Cars are expensive beasts. Aside from potential damage on the road, we tend to ignore the warning signs that could prevent those bills from adding up. As a driver and fleet manager, keeping your vehicles safe and roadworthy is at the top of your to-do list and this checklist will help you do just that. Lifehacker, a blog packed with tips and tricks for an efficient life, notes that it’s important to regularly do certain checks. “The basics, like changing your oil, checking your tyre pressure, and getting scheduled inspections and work done are like getting regular checkups at the doctor. They keep you healthy and give you - and the experts - a chance to catch anything serious before it becomes a major problem.”
We’ve put together a list of the 5 things you're ignoring in your car and are the main culprits of rising repair costs.
1. Signs of water damage
With rain pouring down in some parts of the country, there is a very good chance that you’ll drive through water that will end up damaging your vehicle.
According to Forbes “in addition to the obvious damage done to upholstery and carpeting, flood water is a corrosive and abrasive mixture of water and dirt that works its way into every seam and crevice of a vehicle. Even if it starts up on the first try...a flooded car’s engine, transmission and fuel, brake, power steering and electrical systems are vulnerable to increased wear and premature failure.”
Never start a car that has been submerged or flooded as this could result in further damage. Always inspect, clean and dry out your vehicle before hitting the road again.
2. Forgotten fluids and filters
These are some of the fluids you can assess to ensure that your car is still running smoothly.
- Engine oil
Engine oil is the lifeblood of your engine and it needs to be checked at least every second week. The oil lubricates the engine’s moving parts and ensures that the engine is kept clean and in working condition. Here is a complete check you can do to replace/add engine oil:
- Park your car on a level ground and make sure your engine is cold before you start working.
- Open the car’s hood and locate the dipstick.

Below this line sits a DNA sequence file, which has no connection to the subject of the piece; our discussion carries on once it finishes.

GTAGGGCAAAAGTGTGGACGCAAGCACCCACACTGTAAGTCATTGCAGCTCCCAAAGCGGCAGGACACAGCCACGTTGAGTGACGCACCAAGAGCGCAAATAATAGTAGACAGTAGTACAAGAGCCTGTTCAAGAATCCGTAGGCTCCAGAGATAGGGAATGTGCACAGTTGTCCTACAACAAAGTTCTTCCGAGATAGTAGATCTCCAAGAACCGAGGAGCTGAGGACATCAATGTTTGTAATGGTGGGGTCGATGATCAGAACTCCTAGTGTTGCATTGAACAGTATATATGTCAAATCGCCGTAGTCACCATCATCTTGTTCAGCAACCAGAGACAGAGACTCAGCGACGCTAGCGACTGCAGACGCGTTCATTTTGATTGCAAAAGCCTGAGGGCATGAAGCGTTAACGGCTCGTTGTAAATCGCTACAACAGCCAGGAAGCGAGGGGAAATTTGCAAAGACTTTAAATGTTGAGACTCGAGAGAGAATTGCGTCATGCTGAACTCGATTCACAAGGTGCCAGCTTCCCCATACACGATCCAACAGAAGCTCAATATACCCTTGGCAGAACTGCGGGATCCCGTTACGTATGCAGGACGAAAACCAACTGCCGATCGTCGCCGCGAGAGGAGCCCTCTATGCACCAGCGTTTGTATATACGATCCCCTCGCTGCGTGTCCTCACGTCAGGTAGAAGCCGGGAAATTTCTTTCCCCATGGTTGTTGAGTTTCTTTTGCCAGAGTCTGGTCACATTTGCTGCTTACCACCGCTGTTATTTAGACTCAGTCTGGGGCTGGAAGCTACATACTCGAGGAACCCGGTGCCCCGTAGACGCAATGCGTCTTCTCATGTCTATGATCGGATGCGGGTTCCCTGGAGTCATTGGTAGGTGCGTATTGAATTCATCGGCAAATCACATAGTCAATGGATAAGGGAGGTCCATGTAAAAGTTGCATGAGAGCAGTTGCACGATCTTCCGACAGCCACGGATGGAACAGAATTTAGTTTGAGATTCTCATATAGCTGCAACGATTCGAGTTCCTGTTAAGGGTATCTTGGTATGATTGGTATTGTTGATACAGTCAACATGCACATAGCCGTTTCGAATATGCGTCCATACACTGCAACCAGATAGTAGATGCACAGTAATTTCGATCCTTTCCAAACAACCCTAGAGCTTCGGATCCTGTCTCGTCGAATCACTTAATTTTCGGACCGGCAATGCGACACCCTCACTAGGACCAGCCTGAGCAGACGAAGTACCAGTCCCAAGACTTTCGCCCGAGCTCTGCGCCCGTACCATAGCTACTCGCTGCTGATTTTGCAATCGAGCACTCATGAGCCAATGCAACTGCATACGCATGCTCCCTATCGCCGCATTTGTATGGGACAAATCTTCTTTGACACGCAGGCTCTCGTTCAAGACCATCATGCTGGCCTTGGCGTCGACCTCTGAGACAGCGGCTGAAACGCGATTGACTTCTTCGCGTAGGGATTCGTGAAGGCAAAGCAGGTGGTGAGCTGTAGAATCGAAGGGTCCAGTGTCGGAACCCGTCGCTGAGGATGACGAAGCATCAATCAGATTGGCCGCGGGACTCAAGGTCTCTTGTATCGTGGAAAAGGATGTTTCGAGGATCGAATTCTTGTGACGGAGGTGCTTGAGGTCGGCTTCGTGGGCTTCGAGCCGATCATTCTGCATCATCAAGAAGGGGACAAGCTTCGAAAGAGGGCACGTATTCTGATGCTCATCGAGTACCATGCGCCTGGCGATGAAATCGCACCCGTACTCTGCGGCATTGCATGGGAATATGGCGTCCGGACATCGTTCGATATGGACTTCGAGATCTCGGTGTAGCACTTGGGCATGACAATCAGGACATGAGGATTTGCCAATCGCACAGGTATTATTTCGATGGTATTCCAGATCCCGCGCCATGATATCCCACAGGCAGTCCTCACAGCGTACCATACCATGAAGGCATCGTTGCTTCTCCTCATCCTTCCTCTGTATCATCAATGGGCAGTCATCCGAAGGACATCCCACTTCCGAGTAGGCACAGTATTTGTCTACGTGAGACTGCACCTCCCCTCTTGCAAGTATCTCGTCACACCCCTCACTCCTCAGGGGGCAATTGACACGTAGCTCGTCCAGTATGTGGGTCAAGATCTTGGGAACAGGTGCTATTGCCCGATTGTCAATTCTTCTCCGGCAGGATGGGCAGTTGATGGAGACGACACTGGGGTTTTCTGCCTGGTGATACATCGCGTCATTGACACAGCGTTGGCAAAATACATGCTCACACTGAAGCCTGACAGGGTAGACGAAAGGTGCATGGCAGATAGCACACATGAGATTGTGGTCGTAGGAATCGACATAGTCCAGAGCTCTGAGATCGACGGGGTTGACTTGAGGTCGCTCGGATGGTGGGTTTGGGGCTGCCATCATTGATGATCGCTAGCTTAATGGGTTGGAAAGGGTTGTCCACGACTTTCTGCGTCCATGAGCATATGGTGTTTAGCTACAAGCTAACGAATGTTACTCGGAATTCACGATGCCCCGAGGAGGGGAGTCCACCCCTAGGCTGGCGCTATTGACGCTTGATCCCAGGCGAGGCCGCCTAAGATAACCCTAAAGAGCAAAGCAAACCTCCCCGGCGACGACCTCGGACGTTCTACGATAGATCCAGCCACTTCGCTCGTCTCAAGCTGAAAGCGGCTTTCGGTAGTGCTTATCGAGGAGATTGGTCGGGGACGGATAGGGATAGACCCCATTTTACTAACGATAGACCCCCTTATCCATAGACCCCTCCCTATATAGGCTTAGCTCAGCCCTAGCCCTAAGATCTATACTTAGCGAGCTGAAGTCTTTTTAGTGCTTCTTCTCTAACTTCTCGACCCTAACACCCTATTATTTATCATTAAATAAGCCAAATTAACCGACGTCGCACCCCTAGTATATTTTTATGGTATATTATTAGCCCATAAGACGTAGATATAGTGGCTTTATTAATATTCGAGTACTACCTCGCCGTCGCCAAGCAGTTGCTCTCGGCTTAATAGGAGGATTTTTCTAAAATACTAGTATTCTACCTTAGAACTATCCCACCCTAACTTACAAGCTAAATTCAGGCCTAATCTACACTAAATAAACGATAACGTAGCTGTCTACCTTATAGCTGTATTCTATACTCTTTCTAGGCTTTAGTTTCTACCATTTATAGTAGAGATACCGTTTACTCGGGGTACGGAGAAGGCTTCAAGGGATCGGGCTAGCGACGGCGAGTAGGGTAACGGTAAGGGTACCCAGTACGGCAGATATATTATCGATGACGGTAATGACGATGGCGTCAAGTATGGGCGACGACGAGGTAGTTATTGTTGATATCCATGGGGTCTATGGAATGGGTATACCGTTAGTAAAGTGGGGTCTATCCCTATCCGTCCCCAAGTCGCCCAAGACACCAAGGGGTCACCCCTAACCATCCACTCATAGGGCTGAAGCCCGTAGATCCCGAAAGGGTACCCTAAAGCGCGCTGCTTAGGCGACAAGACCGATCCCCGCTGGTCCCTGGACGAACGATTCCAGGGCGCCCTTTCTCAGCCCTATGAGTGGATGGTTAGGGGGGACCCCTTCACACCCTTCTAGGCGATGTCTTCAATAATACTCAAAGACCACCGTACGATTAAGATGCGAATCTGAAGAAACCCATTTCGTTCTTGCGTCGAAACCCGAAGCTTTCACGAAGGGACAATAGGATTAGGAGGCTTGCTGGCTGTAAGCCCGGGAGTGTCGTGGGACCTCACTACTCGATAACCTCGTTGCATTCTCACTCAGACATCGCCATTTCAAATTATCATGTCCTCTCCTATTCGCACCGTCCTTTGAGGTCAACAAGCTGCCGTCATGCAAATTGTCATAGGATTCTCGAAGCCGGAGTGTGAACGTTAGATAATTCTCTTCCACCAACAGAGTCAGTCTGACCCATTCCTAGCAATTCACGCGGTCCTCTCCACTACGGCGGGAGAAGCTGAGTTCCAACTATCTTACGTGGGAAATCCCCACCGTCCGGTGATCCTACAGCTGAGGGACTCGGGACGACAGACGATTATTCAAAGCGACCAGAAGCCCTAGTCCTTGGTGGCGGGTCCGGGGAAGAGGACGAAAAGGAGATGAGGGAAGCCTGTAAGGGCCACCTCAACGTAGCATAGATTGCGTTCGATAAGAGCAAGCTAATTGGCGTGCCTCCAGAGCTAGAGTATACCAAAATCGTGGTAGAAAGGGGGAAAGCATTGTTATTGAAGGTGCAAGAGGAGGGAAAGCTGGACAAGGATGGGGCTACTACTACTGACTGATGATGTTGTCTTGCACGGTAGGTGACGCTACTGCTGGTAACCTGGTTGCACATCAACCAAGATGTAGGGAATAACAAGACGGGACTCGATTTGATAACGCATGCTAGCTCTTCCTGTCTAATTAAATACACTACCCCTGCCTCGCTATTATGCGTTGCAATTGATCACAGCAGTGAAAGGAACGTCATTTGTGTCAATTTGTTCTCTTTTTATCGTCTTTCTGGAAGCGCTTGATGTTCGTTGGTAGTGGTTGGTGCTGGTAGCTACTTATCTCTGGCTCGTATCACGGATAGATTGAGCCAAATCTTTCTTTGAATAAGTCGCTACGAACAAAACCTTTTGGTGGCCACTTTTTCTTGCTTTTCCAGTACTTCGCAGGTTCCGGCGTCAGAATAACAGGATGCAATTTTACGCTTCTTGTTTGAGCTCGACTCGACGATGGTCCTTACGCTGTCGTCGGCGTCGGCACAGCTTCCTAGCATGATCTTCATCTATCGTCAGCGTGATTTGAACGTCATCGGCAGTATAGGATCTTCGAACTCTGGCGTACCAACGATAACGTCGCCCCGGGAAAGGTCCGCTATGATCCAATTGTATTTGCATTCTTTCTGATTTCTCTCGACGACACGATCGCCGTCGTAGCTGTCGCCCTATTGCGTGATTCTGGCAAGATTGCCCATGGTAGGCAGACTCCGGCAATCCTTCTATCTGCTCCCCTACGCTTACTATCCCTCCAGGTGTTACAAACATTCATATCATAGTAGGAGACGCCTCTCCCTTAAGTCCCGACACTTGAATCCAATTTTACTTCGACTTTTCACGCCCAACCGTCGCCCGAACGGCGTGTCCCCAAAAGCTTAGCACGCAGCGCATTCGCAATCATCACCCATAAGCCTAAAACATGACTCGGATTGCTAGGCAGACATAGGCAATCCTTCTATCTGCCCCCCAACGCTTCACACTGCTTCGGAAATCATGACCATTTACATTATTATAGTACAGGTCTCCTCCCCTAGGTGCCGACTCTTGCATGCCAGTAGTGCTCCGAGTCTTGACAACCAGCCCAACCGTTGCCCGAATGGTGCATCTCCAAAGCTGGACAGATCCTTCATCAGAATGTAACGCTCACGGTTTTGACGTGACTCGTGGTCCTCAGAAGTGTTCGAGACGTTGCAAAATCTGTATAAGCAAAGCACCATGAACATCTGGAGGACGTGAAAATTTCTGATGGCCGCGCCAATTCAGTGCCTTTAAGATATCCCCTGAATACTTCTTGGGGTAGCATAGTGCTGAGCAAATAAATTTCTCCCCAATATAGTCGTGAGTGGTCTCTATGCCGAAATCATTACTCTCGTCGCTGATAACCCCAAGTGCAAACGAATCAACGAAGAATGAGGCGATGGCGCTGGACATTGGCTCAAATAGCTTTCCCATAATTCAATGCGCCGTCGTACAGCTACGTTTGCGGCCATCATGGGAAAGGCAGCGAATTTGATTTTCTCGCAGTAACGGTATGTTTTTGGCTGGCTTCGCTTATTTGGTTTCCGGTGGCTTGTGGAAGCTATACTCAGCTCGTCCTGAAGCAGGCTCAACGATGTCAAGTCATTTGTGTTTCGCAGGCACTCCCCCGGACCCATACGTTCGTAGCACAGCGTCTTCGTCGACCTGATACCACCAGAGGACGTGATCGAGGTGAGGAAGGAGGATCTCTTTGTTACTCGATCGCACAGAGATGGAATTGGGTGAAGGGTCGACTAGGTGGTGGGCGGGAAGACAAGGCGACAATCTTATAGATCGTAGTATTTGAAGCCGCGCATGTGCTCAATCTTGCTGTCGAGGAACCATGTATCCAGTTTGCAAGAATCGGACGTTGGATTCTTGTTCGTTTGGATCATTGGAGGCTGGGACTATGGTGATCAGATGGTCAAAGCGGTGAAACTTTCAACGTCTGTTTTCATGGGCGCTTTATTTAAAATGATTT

- Pull the dipstick out from the engine and wipe the excess oil from the end.
- Insert the dipstick back into the tube and push it all the way in.
- Pull it back out to see where the oil is at both ends of the dipstick.
- Every dipstick indicates the proper oil level either by the words: MIN and MAX or L or H (refer to your manual for more information).
- If the top of the oil streak is within these lines, your car does not need oil.
- Add oil if it is below these lines.
- Transmission fluid
The transmission fluid level should be checked every three months or 5 000 kilometres. Mohammed Moosa, EQSTRA Fleet Management’s National Fleet Manager, advises: “Shifting gears can be a problem without the right lubricants, but your transmission fluid should be checked and changed as per OEM (original equipment manufacturer) recommendations or every 30000 km/ 2 years. As the viscosity of the oil changes, it affects its ability to flow and lubricate the transmission components (gears). This can often lead to a gearbox failure.”
- Brake fluid
The recommended intervals for changing your brake fluid vary according to your manufacturer. A low fluid level may indicate a leak in your system and should be attended to. Cars.com states: “brake fluid lives in a sealed system and can survive for years, but moisture from the surrounding air can work its way in through hoses and other parts of the brake system. Water in the brake lines lowers the boiling point of the fluid, so stopping ability can diminish in hard stops as heat in the system increases. In addition, over time the moisture can cause internal corrosion in the brake lines, calipers, the master cylinder and other components.”
3. Unsafe tyres
Unsafe tyres are one of the main reasons of road fatalities in South Africa. Mohammed Moosa says, “Tyre pressure should be checked at least once every two weeks whilst the tyre is cold. Checking the pressure whilst the tyre is hot can give an obscured reading. It is advisable to check the condition of the tyre and change them as needed. Tyres which have been worn down to the TWI* (Tread Wear Indicator) may have some tread remaining, but are not capable of dispersing water effectively in rainy conditions. This, combined with under inflated tyres and a multitude of other conditions on the roads, can lead to fatalities.” It is extremely important to make sure that your tyres are in good working order. Check the tyre’s inflation level and tread depth and inspect possible signs of uneven wear, cracking and bulging.
* A raised section (usually about 1.6mm high) moulded into the grooves of a tyre.
4. Broken wiper blades
One of the most important requirements when driving is to have a clear view of the road in all types of weather conditions. According to the National Road Act- Regulation 203 of South Africa, “ No person shall operate on a public road a motor vehicle with a windscreen which is not fitted with at least one windscreen wiper which shall be capable of operation by other than manual means and shall, when in operation, wipe the outside of the windscreen directly in front of the driver, continuously, evenly and adequately: Provided that the provisions of this regulation shall not apply to a motorcycle, a motor tricycle or a motor quadricycle without a fixed hood.” Motoring experts advise that wiper blades need to be checked every six months and replaced at least once a year.
5. Pesky spark plugs
Spark plugs are part of the engine and need to be maintained and changed when necessary. Although they are manufactured to be durable, they will age at a certain point. Here’s a helpful video on how to change your spark plugs:
These are only a few things you will need to do to get your vehicle in tip top shape. Check your owner’s manual for things we may have overlooked and feel free to comment below.